Three years ago, on Sunday 10 June, women and girls invaded the streets of Belfast, Cardiff, Edinburgh and London as part of PROCESSIONS, a mass participation artwork to mark 100 years of women voting.

“….AND STILL I RISE” , the title of a poetry collection by Maya Angelou. It also features a portrait of the black British activist Olive Morris. As well as words and values important to the women who made the banner.
Banner by Service users from East London Foundation Trust, Tower Hamlets working with Claudette Johnson

This celebratory reclamation of public space recognised the women who had fought for some kind of equality a century earlier, and expressed contemporary concerns of women today. 

Banner by Clean Break working with Miriam Nabarro

The banners they carried included calls for an end to male violence against women, an end to domestic abuse, and for reproductive and economic rights. 

A yellow banner, at the centre are the words “WE SEE YOUR GENTLE THREATS” On the banner is also the manifesto collectively writen by a group of women from South Wales who have encountered gender-based violence.
Banner by HEXXX working with Welsh Women’s Aid, PROCESSIONS 2018. Photo by Artichoke and Google Arts & Culture

For a few hours, women owned the streets.

A still of the crowd of women walking in London during PROCESSIONS, in a wave of green white and purple
PROCESSIONS 2018 London, an Artichoke Project, Commissioned by 14-18 NOW. Photo by Sheila Burnett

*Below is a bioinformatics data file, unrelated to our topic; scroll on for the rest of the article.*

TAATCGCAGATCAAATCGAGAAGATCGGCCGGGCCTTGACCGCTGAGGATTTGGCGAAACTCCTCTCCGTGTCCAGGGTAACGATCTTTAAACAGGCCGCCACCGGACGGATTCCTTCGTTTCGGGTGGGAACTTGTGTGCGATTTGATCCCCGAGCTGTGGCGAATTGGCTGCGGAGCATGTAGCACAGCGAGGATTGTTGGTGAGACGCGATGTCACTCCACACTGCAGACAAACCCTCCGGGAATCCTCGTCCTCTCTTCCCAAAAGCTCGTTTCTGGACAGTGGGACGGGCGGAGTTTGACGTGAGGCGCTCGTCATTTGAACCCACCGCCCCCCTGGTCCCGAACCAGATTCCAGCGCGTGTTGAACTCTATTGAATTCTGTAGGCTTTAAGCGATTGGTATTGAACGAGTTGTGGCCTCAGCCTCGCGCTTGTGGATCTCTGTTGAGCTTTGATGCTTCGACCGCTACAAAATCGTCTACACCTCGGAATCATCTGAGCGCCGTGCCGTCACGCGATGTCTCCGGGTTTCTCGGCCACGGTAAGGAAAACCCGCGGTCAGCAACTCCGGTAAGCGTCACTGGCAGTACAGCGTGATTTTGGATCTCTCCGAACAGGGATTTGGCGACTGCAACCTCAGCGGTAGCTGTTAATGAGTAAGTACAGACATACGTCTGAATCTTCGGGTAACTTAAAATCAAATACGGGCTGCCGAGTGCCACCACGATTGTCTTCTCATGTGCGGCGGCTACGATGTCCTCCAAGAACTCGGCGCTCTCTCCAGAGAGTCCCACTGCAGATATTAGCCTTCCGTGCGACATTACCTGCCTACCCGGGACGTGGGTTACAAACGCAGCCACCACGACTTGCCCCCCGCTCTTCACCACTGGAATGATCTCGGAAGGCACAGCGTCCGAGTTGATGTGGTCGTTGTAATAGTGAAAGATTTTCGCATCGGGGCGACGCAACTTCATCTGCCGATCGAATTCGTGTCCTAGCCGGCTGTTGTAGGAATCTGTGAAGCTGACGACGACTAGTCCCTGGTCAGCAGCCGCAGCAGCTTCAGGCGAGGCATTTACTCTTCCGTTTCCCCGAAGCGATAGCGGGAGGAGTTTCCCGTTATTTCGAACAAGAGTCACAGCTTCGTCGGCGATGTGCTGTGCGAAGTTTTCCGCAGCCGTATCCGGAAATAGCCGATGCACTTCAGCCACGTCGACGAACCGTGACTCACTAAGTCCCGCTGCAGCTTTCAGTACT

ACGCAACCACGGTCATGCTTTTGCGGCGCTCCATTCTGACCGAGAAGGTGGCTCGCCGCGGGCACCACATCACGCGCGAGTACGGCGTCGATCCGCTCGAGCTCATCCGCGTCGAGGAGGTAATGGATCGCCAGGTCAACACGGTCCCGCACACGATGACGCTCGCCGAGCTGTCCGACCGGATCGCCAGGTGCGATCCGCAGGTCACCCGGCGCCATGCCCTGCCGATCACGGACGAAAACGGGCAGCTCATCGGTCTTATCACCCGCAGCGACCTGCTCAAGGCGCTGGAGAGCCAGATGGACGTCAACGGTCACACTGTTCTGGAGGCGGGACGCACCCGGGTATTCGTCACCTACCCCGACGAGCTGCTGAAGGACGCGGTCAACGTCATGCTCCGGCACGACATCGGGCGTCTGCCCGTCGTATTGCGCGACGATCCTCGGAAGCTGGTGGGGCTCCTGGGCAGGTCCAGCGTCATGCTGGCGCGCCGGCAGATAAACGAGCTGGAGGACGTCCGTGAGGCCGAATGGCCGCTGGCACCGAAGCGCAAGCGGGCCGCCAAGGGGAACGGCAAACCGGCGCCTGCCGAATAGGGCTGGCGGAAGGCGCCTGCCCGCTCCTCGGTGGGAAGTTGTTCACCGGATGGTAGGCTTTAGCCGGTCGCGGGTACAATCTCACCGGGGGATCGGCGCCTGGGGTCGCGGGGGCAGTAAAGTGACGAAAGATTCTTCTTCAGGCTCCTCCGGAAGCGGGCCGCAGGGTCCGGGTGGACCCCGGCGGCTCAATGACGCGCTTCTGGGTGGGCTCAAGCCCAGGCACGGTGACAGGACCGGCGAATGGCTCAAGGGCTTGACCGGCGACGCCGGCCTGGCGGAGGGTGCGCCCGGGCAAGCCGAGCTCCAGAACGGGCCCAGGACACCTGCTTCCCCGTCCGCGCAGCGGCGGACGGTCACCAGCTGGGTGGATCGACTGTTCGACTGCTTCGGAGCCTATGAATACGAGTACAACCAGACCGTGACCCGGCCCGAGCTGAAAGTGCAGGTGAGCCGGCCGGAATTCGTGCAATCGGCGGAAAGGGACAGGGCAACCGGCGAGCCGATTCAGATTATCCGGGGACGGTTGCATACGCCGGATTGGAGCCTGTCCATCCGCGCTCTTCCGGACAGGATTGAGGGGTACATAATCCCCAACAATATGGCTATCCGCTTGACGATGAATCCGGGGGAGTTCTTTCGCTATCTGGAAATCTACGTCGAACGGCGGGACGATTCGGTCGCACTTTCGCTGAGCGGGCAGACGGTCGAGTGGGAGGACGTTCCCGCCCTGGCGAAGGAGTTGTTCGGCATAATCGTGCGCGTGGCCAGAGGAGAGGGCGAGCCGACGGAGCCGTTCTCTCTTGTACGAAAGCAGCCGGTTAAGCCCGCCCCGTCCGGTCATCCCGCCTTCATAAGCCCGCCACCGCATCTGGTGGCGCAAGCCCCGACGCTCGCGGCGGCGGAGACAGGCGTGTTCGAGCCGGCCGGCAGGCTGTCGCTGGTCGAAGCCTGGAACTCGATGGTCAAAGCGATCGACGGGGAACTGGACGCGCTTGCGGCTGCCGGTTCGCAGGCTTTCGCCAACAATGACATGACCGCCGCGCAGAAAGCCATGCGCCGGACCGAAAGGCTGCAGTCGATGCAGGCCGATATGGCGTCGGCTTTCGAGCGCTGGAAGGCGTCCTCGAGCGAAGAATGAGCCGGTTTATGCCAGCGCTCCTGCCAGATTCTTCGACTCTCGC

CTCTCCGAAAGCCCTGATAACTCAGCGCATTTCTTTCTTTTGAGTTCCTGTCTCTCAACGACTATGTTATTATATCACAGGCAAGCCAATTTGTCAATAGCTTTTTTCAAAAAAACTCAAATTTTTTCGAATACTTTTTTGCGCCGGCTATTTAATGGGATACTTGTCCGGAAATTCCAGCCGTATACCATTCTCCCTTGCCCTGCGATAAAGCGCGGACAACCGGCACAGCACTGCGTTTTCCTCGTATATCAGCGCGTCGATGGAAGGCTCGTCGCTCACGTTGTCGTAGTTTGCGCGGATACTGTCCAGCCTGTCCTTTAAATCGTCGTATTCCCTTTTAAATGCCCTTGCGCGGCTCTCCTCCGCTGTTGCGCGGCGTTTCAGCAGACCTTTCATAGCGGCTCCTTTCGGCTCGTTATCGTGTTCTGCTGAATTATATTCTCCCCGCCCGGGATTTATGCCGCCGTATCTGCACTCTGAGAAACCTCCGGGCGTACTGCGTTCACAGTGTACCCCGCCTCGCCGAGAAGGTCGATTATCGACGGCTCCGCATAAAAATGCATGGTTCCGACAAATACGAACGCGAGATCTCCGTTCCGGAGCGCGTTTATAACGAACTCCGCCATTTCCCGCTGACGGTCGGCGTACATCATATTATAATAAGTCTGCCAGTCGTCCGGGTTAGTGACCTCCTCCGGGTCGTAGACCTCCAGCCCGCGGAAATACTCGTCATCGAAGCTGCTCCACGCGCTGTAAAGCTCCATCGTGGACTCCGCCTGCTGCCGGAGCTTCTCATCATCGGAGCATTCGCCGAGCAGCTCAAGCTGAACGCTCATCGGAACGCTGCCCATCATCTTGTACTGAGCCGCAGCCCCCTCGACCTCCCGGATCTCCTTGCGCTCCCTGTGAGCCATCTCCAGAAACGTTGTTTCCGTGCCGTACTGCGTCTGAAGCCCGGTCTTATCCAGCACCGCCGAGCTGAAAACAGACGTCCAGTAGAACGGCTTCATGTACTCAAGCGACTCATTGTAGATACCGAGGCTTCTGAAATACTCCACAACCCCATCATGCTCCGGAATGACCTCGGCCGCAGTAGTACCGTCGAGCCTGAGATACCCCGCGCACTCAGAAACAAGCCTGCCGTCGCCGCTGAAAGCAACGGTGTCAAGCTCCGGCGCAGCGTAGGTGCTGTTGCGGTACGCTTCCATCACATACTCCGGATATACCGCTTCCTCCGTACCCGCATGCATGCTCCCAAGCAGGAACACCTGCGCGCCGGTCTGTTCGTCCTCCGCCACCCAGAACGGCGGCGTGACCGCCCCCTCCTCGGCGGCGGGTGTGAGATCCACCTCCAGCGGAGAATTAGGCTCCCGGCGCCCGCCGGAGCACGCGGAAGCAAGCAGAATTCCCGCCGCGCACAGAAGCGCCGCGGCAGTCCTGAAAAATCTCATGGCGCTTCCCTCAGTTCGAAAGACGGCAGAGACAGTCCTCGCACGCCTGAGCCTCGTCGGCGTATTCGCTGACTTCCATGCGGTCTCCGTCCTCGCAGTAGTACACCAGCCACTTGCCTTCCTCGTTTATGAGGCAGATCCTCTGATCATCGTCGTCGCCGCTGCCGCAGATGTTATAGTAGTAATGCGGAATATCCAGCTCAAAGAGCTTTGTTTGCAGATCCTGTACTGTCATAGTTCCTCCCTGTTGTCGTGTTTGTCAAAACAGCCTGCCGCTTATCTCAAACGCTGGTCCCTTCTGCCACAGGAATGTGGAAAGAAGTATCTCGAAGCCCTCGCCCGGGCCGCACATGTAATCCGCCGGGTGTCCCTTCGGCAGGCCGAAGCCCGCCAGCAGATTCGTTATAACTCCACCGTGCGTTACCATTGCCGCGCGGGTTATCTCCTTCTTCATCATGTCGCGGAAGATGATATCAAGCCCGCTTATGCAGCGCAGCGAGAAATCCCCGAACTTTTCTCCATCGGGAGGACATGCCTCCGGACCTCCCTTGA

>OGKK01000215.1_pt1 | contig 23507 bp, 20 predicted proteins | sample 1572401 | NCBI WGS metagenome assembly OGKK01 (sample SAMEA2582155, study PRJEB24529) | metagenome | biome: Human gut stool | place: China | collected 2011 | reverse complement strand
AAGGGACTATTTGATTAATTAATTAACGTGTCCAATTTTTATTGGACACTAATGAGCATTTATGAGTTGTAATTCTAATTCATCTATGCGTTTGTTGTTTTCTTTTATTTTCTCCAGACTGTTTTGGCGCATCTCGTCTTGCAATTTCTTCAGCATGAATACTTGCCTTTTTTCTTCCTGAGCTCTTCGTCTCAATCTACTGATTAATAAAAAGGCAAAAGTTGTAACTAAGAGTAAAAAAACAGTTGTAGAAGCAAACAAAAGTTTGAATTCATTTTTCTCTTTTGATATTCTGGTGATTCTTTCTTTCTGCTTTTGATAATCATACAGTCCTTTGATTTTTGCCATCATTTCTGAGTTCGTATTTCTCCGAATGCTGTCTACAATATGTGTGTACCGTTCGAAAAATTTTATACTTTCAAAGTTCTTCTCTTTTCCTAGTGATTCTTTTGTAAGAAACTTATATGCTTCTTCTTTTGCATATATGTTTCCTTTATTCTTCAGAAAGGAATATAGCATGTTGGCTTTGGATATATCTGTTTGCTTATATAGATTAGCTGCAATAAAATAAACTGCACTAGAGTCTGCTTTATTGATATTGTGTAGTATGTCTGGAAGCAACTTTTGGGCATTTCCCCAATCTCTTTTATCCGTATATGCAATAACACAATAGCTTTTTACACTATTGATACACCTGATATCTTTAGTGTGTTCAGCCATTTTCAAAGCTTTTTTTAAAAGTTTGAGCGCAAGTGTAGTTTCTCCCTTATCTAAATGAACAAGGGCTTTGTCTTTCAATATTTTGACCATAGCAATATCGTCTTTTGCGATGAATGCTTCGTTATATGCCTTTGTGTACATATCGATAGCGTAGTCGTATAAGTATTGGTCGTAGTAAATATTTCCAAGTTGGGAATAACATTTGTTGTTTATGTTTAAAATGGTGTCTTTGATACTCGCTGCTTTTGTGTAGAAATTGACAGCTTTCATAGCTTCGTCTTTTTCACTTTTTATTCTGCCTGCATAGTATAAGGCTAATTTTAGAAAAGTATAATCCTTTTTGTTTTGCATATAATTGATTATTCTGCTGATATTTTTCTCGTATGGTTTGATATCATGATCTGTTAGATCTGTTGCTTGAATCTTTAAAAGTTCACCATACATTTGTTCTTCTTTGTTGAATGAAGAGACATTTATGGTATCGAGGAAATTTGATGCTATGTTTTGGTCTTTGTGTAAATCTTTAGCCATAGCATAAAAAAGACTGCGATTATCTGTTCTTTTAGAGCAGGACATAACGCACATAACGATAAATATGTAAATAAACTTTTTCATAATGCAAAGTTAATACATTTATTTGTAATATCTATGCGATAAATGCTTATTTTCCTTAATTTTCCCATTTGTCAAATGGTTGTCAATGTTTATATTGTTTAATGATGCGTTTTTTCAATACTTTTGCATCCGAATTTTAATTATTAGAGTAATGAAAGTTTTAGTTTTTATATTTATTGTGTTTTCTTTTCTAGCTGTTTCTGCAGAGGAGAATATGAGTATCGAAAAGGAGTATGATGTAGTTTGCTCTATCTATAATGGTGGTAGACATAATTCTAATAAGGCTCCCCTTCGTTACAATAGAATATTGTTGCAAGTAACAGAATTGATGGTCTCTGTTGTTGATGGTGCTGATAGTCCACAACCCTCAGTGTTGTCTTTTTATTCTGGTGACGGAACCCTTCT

Today, as we struggle to process recent events, we understand how far from real change we still are, and how the fear of male violence continues to shape and restrict women’s lives. The images of police holding handcuffed women mourners to the ground echoed those of suffragettes arrested for protesting women’s rights 100 years ago. We are alarmed at the assault on civil rights passing through Parliament and efforts to curb our right to protest as citizens in a free society.

black-and-white image of a woman campaigning for the vote being restrained by three policemen, behind them is a fourth policeman on a horse
A woman campaigning for the vote is restrained by policemen. IMAGE: SSPL/GETTY IMAGES

We mourn the deaths of Sarah Everard, Nicole Smallman and Bibaa Henry, Blessing Olusegun, and of the 118 women who have died at the hands of men in the UK in the last 12 months. We stand with their families, and with all women everywhere who suffer male abuse and violence every day.

Slogan “HOLD FAST” on a banner, in the center is an image of two arms clasping at each other, both are tattooed, one with the words “The women before us
Banner by Plymouth College of Art working with Elizabeth Masterton